If there are any "pluses" to the blood parrot's manmade origins, one may be all of the colors you can choose from. Through genetic manipulation, the blood parrot can be found in many attractive colors. Perhaps the most popular colored blood parrot is the red blood parrot. Other blood parrots can be found in colors like gold, yellow, gray, orange, purple, black, calico and white.
Another big plus that's found as a result of the blood parrot's manmade origins is its hardiness. It's clear that the blood parrot is the product of the cross breeding of two types of cichlids. The blood parrot easily adjusts to most types of water conditions, and is resistant to many diseases. The only diseases that seem to plague the blood parrot are white spot and black spot. White spot can be caused by a drop in the blood parrot's water temperature, while black spot can be a result of too much ammonia or nitrites in the blood parrot's tank.
If the blood parrot's appearance and manmade origins haven't turned you against this fish, you may decide that you would like one of these Frankenstein fish for yourself. The blood parrot won't take up a lot of room at first. Most blood parrots found in the pet stores are anywhere from 2 inches to 4 inches long. The blood parrot will need a minimum 30 gallon aquarium. Keep in mind that you may have to get a larger tank before long, because the blood parrot has been known to reach an adult length of 8 to 10 inches.
The interior of the blood parrot's tank will need to include driftwood, rocks or other decorations that can provide some hiding places. Live plants aren't really recommended since the blood parrot will show its cichlid characteristics by digging and uprooting the plants. Even without any plants, expect the blood parrot to constantly dig holes in the tank's substrate. That's just what most cichlids do.
Since the blood parrot doesn't have a true natural environment, you must set up the aquarium to reflect the habitats of the possible parents of this fish. The blood parrot will need water with a temperature range of 72 to 82 degrees, with a pH between 6.5 and 7.5. The blood parrot doesn't tolerate toxic water very well, so it is recommended that you make sure the water remains in good condition. Good tank filtration is also a must since the blood parrot loves to dig and stir up the bottom of its tank.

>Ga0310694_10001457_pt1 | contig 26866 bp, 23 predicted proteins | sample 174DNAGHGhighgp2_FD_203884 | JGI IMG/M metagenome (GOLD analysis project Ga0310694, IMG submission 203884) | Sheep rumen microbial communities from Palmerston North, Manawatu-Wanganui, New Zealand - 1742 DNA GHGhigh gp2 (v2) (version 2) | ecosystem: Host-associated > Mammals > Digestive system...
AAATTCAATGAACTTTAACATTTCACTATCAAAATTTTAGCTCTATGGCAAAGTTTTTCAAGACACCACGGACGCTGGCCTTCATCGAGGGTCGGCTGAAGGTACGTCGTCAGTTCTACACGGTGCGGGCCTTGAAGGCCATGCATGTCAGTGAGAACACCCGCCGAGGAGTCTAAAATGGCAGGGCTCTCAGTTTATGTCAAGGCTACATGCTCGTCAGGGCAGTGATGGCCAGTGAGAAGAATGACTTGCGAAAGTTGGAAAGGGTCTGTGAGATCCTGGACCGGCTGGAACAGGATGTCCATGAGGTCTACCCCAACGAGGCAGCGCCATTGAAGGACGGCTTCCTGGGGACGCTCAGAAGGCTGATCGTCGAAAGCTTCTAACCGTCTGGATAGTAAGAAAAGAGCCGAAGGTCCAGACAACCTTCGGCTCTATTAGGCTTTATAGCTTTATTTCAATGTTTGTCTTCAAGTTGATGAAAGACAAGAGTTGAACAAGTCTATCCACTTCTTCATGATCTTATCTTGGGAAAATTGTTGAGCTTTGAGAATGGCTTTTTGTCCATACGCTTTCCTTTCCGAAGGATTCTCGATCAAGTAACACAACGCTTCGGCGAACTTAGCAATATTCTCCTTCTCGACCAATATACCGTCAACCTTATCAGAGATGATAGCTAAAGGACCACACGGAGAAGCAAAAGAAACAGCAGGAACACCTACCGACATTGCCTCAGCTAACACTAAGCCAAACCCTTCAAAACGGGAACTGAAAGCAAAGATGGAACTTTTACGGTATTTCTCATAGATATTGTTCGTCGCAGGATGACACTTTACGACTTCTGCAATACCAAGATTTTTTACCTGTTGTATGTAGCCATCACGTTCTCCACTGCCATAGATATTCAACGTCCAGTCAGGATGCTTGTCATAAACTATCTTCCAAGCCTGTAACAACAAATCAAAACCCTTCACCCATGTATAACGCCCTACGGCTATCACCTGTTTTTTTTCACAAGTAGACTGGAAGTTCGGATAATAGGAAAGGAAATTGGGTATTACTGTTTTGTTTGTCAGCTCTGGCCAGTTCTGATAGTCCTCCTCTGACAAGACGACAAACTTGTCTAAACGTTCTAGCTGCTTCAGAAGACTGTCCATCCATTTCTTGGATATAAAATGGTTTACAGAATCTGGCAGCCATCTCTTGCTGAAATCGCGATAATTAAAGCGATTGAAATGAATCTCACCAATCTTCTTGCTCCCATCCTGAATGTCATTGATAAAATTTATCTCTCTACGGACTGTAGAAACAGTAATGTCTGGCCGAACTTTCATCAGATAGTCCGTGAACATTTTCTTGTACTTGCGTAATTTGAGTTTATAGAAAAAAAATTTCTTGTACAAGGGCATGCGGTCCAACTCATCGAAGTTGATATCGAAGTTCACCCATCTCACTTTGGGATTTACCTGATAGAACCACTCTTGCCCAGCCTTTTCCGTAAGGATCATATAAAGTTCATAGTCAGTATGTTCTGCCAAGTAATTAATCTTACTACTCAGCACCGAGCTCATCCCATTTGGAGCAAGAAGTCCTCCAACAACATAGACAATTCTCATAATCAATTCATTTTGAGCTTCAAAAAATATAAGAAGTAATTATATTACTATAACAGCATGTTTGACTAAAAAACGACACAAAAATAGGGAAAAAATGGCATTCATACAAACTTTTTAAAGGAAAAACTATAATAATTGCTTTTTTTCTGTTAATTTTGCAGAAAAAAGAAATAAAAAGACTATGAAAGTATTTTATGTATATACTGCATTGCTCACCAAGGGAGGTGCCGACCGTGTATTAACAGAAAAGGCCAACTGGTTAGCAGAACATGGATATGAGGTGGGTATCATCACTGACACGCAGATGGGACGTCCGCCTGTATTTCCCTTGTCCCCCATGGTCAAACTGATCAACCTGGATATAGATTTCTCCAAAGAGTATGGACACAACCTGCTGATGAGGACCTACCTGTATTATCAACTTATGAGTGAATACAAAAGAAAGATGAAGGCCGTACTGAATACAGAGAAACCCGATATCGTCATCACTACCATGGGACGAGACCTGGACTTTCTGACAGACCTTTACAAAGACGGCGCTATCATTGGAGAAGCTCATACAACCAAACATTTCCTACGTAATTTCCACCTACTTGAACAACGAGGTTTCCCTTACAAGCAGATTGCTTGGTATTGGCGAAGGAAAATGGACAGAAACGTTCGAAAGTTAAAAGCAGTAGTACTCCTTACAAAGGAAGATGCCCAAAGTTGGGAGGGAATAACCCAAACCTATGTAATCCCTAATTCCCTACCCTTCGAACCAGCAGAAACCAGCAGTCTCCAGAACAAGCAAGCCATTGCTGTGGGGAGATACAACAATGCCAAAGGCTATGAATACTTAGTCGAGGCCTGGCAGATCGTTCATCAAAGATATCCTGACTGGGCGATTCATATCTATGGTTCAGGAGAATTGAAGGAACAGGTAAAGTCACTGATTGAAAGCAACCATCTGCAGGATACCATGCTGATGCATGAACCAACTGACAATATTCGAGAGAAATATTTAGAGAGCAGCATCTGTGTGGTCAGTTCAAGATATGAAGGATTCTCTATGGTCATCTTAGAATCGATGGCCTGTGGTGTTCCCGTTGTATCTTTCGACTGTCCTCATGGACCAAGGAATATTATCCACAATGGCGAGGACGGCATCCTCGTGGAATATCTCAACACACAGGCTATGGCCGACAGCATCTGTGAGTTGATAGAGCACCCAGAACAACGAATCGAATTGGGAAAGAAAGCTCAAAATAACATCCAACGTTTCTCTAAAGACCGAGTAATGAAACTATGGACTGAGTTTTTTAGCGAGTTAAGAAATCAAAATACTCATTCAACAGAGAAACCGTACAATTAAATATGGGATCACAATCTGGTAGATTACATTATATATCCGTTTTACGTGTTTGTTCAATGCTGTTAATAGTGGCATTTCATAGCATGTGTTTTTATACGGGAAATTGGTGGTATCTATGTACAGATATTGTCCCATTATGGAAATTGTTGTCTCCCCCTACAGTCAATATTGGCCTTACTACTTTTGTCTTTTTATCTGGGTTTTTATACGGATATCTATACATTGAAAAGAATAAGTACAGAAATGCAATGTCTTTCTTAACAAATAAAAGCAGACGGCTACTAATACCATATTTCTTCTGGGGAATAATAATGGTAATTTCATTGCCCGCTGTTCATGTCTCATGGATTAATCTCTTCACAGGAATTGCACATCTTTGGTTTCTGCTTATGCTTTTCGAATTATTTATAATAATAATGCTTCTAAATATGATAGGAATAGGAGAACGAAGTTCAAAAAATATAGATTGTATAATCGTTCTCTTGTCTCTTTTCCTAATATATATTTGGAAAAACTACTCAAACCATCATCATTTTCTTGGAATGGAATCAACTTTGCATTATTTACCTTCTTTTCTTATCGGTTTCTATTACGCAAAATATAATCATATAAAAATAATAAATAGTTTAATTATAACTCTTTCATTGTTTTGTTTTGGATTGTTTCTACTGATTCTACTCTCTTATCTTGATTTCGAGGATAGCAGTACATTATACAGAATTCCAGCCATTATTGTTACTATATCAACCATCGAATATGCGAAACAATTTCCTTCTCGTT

Another area of concern about the blood parrot is its ability to feed. Many experts claim that due to this fish's beak shaped mouth, the blood parrot is unable to eat from the surface. This is not always the case. It really depends on how "deformed" the blood parrot's "beak" is. It seems that the younger blood parrots are less deformed than the older specimens. It seems that the blood parrot grows more deformed as it ages. Whatever the case, care should still be taken when feeding this fish. The blood parrot will readily accept most foods like flake foods, shrimp pellets, brine shrimp, blood worms, tubifex worms and chopped beef heart. The problem lies with the blood parrot's ability to compete with other fish for food. Often the blood parrot has to swim into its food just to eat.
The blood parrot shouldn't be kept with fish that will prevent it from getting its share of food. Also, the blood parrot should not be kept with fin nippers or overly aggressive fish. Some ideal tank mates can include angels, silver dollars, severums, iridescent sharks, red finned cigar sharks, bala sharks, plecos, loaches, eels, knifes, tetras, danios, kribensis and corys. The blood parrot is not an overly aggressive fish unless it is trying to spawn. Usually, the blood parrot is more aggressive toward its own species. Some hobbyists report keeping species only tanks with blood parrots that fight all day, but when the lights go out, those fighting blood parrots will bed down together!
Depending on where you are, the blood parrot may be difficult to find. Many pet stores simply won't carry this fish, not because of the ethical questions posed by a manmade fish, but because the blood parrot is so expensive! Many of the smaller pet stores simply can't afford to sell the blood parrot. The cheapest price I have ever seen at a pet store for a blood parrot was $19.00. And this price applied to any size in the tank, from the tiny juveniles to the older, larger blood parrots!
Blood parrots may be found under a variety of names. Some of the more popular names include the red blood parrot, the blood parrot cichlid, the scarlet parrot and the bloody parrot. Some of the colored varieties may be listed as jellybean parrots or bubblegum parrots. This fish is also referred to as the parrot cichlid, which is truly misleading. There is a cichlid called the parrot cichlid that is not a manmade fish, and it looks nothing like the blood parrot.
As if the blood parrot doesn't have enough manmade manipulation in its background, there is now another variety available: the tailless blood parrot! This odder looking blood parrot is often called the Love Heart parrot because of its heart shaped body!
Despite all of the blood parrots manmade manipulations, its somewhat deformed appearance and the steep price, it is really a popular home aquarium fish. Some hobbyists claim they buy this fish simply because they feel sorry for it! Others admit they buy this fish because they like their playful personalities. And some claim to buy the blood parrot because it's so ugly that it's cute!
I'm really surprised some enterprising fish farm hasn't developed some bright orange blood parrots with black eyes and called them Jack O'Lantern Parrots! It would be a huge seller this time of the year! And who knows? Maybe someday soon, these Frankenstein fish scientists will create a blood parrot that's not quite so ugly!